As parents we all have to make decisions for the welfare of our children. In some cases I know it is truly better for some children to be homeschooled, but I just read the book, "Children Who Are Not Yet Peaceful," and it validated my decision to send Sean back into a Montessori classroom.
Before reading this book I didn't see the positive side of having eccentric children in the classroom. By eccentric I mean those who fall way outside the lines of "normal" behavior. I was focused on the academics and believed it would be detrimental to the academic flow to have disruption in the room. Those who couldn't assimilate quickly would sort of mess it up for the others is what I thought.
I even spoke with Sean's teacher about one child and how long the school could tolerate the behavior. I suggested maybe this education model wasn't working for that child.
She admitted maybe it wasn't working, and that a move to a traditional classroom could be the solution, but said the children have rallied around that child and have said, "She just needs more time, and she's a lot better than she was when the year started."
That spoke to me, and I loosened a little on my belief that she didn't belong there. If anything, I've learned that children are profound and much better at assessing a situation than adults in a lot of cases.
And she said she had been reading the book, and offered to loan it to me when she was finished. I read it over the Christmas break.
Now I see that a big part of a Montessori education is learning how to function in a society filled with all types of people, and how to communicate with total honesty. I knew that, but for some reason it didn't resonate that the best way to learn how to do that is by being surrounded by all types of people. By bringing them into the fold, speaking out loud about the struggles of each and including everyone in the environment to help each other with those struggles, I can see that the veil of shame is pulled away and children feel empowered and safe to grow at their own pace both emotionally and intellectually.
Donna Bryant Goertz illustrates chapter after chapter how the classroom can become a training ground for every child to realize their potential and gain an understanding of how to fully function in society. By including the "problem" children, all of the children learn to recognize their own struggles and each one plays an important role in helping one another.
In Sean's class there are several children who have extreme struggles. Each has a different struggle for different reasons. One girl is very aggressive and uses language that is rude and abrasive. She strikes before she is struck type of thing.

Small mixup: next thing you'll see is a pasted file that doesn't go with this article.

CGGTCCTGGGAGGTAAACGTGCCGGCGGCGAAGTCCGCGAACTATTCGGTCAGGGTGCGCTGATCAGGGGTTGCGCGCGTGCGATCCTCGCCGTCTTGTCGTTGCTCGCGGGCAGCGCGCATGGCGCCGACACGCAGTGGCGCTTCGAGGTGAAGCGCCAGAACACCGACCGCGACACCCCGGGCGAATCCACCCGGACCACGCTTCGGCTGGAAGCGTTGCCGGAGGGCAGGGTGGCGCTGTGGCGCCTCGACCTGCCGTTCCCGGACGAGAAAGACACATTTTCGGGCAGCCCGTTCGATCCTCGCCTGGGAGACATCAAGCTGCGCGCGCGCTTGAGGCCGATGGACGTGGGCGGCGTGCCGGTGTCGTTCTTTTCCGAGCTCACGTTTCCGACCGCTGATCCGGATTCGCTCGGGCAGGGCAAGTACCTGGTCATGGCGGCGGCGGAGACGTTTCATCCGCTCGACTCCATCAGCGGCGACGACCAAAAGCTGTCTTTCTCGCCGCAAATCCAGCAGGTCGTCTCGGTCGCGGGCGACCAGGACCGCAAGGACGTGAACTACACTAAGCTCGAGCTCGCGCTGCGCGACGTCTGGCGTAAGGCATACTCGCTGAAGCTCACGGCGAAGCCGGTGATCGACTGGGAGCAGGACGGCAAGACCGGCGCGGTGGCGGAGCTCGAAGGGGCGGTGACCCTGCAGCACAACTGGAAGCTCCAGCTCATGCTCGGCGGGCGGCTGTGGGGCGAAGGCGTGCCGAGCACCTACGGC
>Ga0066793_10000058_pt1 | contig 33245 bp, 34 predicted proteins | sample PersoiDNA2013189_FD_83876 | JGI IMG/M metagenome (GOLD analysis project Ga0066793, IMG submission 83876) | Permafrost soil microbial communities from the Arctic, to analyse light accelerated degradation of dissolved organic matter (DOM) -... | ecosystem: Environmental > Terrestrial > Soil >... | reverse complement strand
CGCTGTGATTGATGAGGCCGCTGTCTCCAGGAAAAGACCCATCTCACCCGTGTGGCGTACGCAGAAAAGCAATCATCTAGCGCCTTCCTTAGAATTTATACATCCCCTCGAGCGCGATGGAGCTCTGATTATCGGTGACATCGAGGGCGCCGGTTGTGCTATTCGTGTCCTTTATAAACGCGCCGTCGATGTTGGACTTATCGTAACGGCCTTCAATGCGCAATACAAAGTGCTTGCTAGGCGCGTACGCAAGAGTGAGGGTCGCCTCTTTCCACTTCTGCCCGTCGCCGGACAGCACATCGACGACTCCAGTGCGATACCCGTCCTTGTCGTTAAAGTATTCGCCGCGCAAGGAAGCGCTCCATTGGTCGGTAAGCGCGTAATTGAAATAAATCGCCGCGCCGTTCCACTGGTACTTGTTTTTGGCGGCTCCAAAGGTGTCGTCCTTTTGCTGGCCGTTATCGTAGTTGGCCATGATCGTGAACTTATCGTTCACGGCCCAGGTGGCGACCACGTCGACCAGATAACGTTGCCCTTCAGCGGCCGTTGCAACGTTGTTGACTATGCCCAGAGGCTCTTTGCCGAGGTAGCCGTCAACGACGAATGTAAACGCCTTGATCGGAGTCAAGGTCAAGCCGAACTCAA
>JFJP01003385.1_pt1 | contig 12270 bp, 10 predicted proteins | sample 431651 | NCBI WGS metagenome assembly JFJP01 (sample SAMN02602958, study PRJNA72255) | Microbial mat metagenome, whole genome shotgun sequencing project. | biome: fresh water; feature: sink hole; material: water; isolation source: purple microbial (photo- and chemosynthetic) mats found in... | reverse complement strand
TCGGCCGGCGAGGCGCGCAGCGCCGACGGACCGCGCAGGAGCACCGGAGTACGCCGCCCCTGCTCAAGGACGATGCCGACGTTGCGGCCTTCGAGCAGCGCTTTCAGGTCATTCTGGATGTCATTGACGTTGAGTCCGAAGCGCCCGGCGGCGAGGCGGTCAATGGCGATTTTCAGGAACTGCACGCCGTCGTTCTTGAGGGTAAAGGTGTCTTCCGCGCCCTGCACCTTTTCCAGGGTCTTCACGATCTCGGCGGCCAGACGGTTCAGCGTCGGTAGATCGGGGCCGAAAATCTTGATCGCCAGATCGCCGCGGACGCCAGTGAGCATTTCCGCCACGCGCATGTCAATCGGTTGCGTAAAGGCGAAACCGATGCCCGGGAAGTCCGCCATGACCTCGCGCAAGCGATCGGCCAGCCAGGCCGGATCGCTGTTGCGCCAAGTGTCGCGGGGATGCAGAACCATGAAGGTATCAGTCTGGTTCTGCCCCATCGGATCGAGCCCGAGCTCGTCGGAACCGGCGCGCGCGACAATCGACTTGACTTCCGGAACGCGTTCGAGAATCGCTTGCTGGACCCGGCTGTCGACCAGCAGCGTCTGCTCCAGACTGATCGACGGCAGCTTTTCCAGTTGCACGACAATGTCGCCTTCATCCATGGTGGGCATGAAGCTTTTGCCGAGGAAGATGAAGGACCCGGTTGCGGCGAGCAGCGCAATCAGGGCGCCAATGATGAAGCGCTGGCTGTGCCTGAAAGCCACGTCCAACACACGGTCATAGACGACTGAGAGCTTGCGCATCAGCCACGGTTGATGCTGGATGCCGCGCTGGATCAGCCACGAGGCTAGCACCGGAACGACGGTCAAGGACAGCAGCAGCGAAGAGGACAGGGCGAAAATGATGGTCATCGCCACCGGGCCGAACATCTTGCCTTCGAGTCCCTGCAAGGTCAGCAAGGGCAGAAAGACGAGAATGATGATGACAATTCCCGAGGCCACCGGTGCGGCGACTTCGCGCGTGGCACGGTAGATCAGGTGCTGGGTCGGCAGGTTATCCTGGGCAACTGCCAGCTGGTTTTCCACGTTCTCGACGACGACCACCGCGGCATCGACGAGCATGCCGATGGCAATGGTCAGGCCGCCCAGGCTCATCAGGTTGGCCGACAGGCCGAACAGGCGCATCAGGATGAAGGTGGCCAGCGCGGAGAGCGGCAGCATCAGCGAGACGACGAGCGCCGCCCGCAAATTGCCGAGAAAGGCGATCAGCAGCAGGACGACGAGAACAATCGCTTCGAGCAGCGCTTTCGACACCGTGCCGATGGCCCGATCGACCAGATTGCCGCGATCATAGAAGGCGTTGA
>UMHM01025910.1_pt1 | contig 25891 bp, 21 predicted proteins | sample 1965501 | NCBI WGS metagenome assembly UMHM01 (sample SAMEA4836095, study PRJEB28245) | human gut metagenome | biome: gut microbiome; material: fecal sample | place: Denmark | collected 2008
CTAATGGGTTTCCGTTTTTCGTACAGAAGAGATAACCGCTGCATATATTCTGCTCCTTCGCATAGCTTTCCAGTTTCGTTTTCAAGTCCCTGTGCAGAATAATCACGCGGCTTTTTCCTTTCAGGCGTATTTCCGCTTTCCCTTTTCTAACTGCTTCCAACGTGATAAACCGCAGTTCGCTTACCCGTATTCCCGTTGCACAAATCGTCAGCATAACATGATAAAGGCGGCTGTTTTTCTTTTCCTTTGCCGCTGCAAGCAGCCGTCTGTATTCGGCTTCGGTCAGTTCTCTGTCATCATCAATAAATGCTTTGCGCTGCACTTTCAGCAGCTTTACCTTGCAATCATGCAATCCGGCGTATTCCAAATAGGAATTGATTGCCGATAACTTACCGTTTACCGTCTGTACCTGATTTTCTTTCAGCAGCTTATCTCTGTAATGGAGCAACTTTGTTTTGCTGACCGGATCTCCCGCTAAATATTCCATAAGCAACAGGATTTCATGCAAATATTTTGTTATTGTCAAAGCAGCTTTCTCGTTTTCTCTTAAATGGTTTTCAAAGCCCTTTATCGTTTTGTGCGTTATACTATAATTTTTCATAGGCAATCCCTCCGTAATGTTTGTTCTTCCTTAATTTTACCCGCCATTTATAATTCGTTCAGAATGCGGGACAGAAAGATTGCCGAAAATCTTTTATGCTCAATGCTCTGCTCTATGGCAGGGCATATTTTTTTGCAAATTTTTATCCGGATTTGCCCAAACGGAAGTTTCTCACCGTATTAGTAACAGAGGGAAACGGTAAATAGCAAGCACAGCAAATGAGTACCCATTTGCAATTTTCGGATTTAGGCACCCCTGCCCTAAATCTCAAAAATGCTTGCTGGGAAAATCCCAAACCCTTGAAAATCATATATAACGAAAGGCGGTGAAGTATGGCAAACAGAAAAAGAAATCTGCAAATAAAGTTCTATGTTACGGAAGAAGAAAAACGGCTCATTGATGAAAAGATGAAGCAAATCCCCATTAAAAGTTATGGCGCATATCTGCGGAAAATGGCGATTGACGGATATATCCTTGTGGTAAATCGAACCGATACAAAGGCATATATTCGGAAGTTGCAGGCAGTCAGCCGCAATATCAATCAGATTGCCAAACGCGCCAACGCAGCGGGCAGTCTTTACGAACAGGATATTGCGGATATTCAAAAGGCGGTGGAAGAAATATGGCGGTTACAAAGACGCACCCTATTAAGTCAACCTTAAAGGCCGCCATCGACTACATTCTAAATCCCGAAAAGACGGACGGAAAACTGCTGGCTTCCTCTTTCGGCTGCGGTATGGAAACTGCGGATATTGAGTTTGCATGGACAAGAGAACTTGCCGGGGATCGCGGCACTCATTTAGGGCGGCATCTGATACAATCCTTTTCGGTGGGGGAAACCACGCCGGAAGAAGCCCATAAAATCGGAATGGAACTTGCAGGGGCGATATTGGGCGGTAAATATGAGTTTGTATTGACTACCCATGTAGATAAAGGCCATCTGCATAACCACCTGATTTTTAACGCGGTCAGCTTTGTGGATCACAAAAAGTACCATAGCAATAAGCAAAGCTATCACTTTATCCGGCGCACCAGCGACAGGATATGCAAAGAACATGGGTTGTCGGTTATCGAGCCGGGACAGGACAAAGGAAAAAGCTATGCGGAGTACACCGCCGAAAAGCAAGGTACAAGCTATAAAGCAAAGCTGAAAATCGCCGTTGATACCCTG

One boy is struggling with some anger and aggression that is directed both outward and toward himself. He destroys his papers, tries to stab himself with pencils, and hits and kicks other children.
I think both of these children have also stolen things and were sent home for that.
The beauty is that Sean's teacher is so in tune with Montessori principals and so eager to be the best she can possibly be. The book has an example of a Montessori guide who really didn't seem to embrace the ideas. I'm happy Sean has a teacher who strives to be her best.
I can see that it has been good for Sean to be with these children, crazy as that may sound to some parents. In a traditional classroom it wouldn't be good for any of them. The "problem" child would be excluded, ridiculed, called out, sent to special classes, medicated and seen as the outsider. The "normal" children would feel superior and would not effectively deal with and process their own struggles. In Sean's room they are all included, and their struggles are just that, struggles. And every child has struggles.
Here's an example of how I know this is working for Sean:
A week ago his friend across the street who attends the local school came over to play. (BTW, he has quite a few struggles, and they are different from Sean's.) He was talking about some kids at school, and he asked Sean, "Wouldn't you want to get them back if they did that to you?" Sean said, "Oh, I don't know." The boy said, "If they said that kind of stuff to you wouldn't you want to say it back to them? I'd want to get them back good, even worse than they did to me." Sean said, "Well, I don't like to hurt people. I might want to teach them a lesson, but I wouldn't want to hurt them."
And I smiled, knowing that for Sean those words "teach them a lesson" really mean teaching them a lesson in how to get along, not some kind of vindictive action.